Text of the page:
So many trips call for crossing the river. And if it's not the river, then it's crossing under the expressways. Or moving through a different treacherous situation. 

Tommy Boy said:

How about simply avoiding a route that endangers your health. In a grid style city there are 8 routes to get any where. Why take the one that endangers you and your fellow citizens health?  Simply call the city and have them repair it.  

That is sometimes easier said than done.  Except around the Loop, the number of rideable bridge crossings is rather limited in some areas. 

For example, if you're going south and west from the Loop, your southbound options are Canal, Halsted, Loomis or Western, where you have the choice between grated bridge deck and sidewalk (often covered with broken glass, may or may not have a conveniently located curb cut), or, in the case of Western, cratered bike lane next to very heavy traffic or sidewalk full of broken glass.  Crossing westbound first instead of southbound, Harrison doesn't have grates, but has been affected by construction for a while.  Roosevelt can be a life threatening ride in spite of bike lanes.  18th St. doesn't have plates - yet.

If you're going north and west from the Loop, most of the bridges have grated sections.  At least in that direction, there are 2 rideable streets that have plates on the grated bridge decks: Kinzie and Cortland.  Further north, the bridges don't have grates but may have other issues. 

Most route options over bridges have some type of hazard.  The nature and degree of the hazards varies considerably by location. Depending on the start and end points of your trip, there may not be a non-hazardous route unless you want to go miles out of your way.

Tommy Boy said:

How about simply avoiding a route that endangers your health. In a grid style city there are 8 routes to get any where. Why take the one that endangers you and your fellow citizens health?  Simply call the city and have them repair it.  If it isn't done adequately or in a reasonable amount of time take it to a higher court.  Chicagoans have a right to cycle where they please within reason and the city has an obligation to provide a safe thorough fare to any person who chooses to use the street.

This case isn't about winning, it's about establishing a precedent for cyclist's rights, period.

From Steven's link:

Questions and answers. Answers by Mike Amsden except where noted.
Q: 1:39 Will other bridges get a treatment similar to Kinzie Street?
A: In the future in bridge rehab projects, bridges will have bike-friendly treatments.

This is the problem. CDOT has been saying this for years, but bridge after bridge has been rehabed with no bike-friendly treatments. Each case has a different excuse (North: it was a state project, Division: it was a temporary fix, etc), but the end result is that despite years of lip service almost no bridges have been fixed.

Steven Vance said:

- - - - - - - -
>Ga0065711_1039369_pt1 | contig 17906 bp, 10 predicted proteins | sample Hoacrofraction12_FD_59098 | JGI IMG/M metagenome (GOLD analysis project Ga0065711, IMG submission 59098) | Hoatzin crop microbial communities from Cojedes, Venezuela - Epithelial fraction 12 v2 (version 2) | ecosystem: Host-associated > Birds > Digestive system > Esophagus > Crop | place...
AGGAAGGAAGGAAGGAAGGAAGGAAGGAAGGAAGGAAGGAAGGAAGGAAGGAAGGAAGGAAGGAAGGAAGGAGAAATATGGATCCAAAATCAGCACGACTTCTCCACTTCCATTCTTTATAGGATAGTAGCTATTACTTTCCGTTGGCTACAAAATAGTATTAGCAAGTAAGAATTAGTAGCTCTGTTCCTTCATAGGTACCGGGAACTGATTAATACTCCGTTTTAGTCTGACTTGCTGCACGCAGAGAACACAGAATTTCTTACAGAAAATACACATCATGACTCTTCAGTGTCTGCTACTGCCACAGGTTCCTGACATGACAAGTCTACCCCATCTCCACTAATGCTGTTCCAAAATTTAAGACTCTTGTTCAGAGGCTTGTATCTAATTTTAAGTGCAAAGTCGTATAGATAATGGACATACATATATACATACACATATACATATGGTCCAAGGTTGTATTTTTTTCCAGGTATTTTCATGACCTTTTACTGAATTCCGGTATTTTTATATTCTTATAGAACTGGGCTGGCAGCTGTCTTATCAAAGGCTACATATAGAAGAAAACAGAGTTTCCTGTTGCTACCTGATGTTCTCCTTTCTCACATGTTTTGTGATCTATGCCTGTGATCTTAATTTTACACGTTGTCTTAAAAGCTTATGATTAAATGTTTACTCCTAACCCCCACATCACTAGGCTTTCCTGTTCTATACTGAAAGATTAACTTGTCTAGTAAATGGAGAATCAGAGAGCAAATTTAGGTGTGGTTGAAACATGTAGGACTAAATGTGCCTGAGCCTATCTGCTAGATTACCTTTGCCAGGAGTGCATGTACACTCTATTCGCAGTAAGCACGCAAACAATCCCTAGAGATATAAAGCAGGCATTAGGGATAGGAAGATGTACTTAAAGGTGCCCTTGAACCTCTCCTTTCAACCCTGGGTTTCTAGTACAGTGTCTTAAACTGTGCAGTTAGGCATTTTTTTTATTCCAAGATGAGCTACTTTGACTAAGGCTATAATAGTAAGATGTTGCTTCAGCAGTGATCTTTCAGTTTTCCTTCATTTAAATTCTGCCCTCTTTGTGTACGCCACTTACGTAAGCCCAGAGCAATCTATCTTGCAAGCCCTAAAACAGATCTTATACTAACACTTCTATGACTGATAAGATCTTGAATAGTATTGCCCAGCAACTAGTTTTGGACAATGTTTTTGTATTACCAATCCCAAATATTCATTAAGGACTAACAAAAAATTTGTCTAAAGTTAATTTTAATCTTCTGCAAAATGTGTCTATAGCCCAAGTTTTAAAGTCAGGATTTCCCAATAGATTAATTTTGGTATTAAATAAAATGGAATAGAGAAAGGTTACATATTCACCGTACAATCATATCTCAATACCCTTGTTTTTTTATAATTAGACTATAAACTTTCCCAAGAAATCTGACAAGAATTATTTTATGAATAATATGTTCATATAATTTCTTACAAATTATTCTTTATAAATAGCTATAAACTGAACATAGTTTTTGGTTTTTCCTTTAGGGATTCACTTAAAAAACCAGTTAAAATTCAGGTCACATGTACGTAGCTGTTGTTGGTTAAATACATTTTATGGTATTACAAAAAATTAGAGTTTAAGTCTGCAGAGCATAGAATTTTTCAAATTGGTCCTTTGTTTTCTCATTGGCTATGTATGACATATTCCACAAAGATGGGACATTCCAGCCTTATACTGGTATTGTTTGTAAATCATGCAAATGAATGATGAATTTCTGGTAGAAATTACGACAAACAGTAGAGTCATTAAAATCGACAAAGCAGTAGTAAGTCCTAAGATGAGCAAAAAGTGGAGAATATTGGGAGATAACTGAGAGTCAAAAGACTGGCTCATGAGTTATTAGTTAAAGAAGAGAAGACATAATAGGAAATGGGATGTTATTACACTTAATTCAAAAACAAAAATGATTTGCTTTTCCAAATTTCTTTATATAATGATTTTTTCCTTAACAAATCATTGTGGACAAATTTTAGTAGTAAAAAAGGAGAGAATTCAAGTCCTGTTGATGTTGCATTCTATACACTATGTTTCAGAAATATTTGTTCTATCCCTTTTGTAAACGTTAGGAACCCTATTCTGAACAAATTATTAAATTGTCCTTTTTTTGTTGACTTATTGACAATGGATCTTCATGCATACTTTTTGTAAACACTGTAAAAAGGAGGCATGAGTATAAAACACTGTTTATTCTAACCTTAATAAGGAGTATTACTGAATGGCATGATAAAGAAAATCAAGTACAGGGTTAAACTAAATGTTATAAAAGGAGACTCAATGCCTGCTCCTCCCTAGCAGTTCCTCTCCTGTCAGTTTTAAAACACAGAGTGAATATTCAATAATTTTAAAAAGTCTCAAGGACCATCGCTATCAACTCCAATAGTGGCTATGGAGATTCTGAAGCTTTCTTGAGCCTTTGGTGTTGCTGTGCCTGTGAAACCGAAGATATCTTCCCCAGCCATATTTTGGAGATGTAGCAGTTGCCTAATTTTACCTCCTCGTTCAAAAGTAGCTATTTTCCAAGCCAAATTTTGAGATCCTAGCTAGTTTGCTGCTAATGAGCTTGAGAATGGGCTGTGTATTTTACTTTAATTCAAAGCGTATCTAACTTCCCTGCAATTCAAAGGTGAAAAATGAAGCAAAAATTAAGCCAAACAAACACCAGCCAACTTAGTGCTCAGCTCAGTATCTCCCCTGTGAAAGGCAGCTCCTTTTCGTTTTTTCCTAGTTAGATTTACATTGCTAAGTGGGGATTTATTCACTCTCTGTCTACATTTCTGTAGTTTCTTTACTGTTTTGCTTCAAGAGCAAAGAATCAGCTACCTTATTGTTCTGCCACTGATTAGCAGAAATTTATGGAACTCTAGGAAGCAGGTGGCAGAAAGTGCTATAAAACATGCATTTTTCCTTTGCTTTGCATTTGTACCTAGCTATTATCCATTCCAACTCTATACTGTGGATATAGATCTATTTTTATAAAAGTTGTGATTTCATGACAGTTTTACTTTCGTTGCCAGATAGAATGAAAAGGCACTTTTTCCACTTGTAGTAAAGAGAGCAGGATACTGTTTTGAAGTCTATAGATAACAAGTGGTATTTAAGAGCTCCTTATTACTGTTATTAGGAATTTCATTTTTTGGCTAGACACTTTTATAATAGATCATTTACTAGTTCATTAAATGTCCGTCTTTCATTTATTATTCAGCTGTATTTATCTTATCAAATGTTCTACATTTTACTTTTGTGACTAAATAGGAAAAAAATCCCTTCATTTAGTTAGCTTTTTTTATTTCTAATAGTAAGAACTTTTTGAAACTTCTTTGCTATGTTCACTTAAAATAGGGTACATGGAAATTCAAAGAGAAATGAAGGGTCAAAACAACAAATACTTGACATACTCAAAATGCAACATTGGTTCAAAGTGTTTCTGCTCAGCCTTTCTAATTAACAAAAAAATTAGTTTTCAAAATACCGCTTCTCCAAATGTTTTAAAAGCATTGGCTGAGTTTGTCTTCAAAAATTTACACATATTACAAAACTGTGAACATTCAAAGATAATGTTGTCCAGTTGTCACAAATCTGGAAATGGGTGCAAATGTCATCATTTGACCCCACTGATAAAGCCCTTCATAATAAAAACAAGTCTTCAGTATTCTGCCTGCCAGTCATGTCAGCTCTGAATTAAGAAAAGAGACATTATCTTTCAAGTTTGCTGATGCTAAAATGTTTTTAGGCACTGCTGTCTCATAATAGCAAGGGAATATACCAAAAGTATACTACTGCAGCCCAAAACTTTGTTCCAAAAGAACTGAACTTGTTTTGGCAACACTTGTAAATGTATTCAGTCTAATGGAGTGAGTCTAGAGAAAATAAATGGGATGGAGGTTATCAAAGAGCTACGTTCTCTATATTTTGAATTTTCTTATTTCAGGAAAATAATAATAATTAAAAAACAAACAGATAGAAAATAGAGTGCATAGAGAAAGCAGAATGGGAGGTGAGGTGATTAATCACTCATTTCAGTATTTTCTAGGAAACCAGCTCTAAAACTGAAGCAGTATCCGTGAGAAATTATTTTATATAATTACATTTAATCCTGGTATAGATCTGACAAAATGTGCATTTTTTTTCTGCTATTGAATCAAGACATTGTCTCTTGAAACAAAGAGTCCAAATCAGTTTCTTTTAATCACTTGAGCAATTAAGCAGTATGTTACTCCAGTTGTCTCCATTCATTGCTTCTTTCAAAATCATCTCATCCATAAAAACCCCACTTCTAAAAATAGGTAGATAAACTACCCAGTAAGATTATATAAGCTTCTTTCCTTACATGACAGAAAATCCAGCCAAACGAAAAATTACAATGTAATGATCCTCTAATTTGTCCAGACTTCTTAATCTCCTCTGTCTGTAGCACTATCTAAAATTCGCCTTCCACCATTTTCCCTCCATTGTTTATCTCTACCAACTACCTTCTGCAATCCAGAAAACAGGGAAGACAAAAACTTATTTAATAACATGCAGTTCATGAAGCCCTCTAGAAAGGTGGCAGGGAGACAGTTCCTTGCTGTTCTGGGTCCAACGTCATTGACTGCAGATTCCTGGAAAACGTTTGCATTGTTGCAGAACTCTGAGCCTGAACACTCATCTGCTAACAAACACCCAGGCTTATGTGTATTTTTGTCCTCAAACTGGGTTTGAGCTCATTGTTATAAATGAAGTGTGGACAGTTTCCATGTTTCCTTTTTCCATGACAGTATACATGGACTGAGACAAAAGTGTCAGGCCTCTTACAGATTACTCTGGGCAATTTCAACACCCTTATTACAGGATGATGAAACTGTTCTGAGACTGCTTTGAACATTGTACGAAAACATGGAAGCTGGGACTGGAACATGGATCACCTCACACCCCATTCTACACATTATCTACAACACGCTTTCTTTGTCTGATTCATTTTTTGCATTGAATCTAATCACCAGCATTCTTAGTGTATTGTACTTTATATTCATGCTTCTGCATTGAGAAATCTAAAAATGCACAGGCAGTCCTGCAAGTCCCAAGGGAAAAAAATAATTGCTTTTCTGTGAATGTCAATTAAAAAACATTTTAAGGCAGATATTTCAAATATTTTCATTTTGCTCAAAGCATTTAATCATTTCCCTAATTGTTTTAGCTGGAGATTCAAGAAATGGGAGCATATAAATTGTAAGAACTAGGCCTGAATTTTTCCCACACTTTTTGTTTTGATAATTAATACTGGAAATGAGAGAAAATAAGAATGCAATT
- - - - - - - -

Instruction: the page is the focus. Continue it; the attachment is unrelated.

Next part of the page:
So many trips call for crossing the river. And if it's not the river, then it's crossing under the expressways. Or moving through a different treacherous situation. 

I just checked out the Division St. bridges and could not find any hole as big as somebody claimed here - big enough for a person to fall into.  Please don't exaggerate.  It's bad enough that there are lots of metal patches on the bridge and potholes on the adjacent street leading up to it.  

The photo attached is on the east bound section of the bridge on Division near Halsted.  It's in the section where cars drive, not on the right side where we usually ride.

If there is general consensus that the bridges are more important to fix than making bike lanes, we need to communicate this to CDOT - not just complain about it here.  When is the next quarterly Mayor's Bicycle Advisory Committee meeting?  

Who will write to Commissioner Gabe Klein besides me?   I wrote to him in June about the bridges.  I delivered the letter along with 165 petition signatures.  We can't say he ignored it because we do have a few more plated bridges.  But we should keep up the pressure.  Here's how to do it:

Write to Gabe Klein at Chicago Dept of Transportation, 30 N. LaSalle St. Ste 1100 Chicago, Il 60602

or  


Attachments:

Kathy,

Your efforts are admirable but unfortunately you missed the follow-up post on page 3 of this thread where Jim S posted pics showing that the Division street bridge holes had been patched since he had last seen them.  Jim took the time to make a call, and also to check out the problem and bring info and pics back to us, so I think he deserves a little more credit than he got (which was first largely ignored, and then accused of exaggerating.) Not a great way to encourage people to "do more than just complain here."

Ideally such a problem would have its own thread--  no surprise that it's gotten pretty much buried in this one, which seems to be about the larger issue of governmental liability.

(Also-- I'm not clear on what you would like people to write to CDOT about in regard to the bridges-- is it specifically to request the plates? If so, what is the 'real' name of those type of plates or surface?)

Kathy Schubert 'n Suzy Schnauzer said:

I just checked out the Division St. bridges and could not find any hole as big as somebody claimed here - big enough for a person to fall into.  Please don't exaggerate.  It's bad enough that there are lots of metal patches on the bridge and potholes on the adjacent street leading up to it.  

The photo attached is on the east bound section of the bridge on Division near Halsted.  It's in the section where cars drive, not on the right side where we usually ride.

If there is general consensus that the bridges are more important to fix than making bike lanes, we need to communicate this to CDOT - not just complain about it here.  When is the next quarterly Mayor's Bicycle Advisory Committee meeting?  

Who will write to Commissioner Gabe Klein besides me?   I wrote to him in June about the bridges.  I delivered the letter along with 165 petition signatures.  We can't say he ignored it because we do have a few more plated bridges.  But we should keep up the pressure.  Here's how to do it:

Write to Gabe Klein at Chicago Dept of Transportation, 30 N. LaSalle St. Ste 1100 Chicago, Il 60602

or gabe.klein@cityofchicago.org 


Reply to Discussion

RSS

© 2008-2013   The Chainlink Community, L.L.C. Julie Hochstadter, Director   Powered by

Disclaimer  |  Report an Issue  |  Terms of Service